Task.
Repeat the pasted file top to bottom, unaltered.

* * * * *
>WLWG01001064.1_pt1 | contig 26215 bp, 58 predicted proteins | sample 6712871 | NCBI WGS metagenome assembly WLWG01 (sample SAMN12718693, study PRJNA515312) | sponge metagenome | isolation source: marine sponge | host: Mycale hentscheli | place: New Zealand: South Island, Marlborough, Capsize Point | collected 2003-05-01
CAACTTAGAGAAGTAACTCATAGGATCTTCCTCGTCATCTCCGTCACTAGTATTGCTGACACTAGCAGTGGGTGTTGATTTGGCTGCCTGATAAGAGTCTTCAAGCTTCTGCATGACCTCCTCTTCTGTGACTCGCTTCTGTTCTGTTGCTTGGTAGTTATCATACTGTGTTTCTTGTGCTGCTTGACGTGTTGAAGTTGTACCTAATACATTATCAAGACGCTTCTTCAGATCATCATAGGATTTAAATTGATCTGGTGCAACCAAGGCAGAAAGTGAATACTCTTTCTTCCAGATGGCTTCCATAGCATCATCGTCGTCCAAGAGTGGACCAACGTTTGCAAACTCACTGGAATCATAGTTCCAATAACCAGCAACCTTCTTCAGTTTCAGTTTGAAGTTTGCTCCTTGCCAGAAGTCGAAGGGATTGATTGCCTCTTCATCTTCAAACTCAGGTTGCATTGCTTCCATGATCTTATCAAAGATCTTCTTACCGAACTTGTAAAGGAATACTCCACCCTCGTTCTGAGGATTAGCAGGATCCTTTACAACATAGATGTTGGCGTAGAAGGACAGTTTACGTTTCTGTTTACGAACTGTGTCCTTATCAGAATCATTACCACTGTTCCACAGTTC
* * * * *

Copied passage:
>WLWG01001064.1_pt1 | contig 26215 bp, 58 predicted proteins | sample 6712871 | NCBI WGS metagenome assembly WLWG01 (sample SAMN12718693, study PRJNA515312) | sponge metagenome | isolation source: marine sponge | host: Mycale hentscheli | place: New Zealand: South Island, Marlborough, Capsize Point | collected 2003-05-01
CAACTTAGAGAAGTAACTCATAGGATCTTCCTCGTCATCTCCGTCACTAGTATTGCTGACACTAGCAGTGGGTGTTGATTTGGCTGCCTGATAAGAGTCTTCAAGCTTCTGCATGACCTCCTCTTCTGTGACTCGCTTCTGTTCTGTTGCTTGGTAGTTATCATACTGTGTTTCTTGTGCTGCTTGACGTGTTGAAGTTGTACCTAATACATTATCAAGACGCTTCTTCAGATCATCATAGGATTTAAATTGATCTGGTGCAACCAAGGCAGAAAGTGAATACTCTTTCTTCCAGATGGCTTCCATAGCATCATCGTCGTCCAAGAGTGGACCAACGTTTGCAAACTCACTGGAATCATAGTTCCAATAACCAGCAACCTTCTTCAGTTTCAGTTTGAAGTTTGCTCCTTGCCAGAAGTCGAAGGGATTGATTGCCTCTTCATCTTCAAACTCAGGTTGCATTGCTTCCATGATCTTATCAAAGATCTTCTTACCGAACTTGTAAAGGAATACTCCACCCTCGTTCTGAGGATTAGCAGGATCCTTTACAACATAGATGTTGGCGTAGAAGGACAGTTTACGTTTCTGTTTACGAACTGTGTCCTTATCAGAATCATTACCACTGTTCCACAGTTC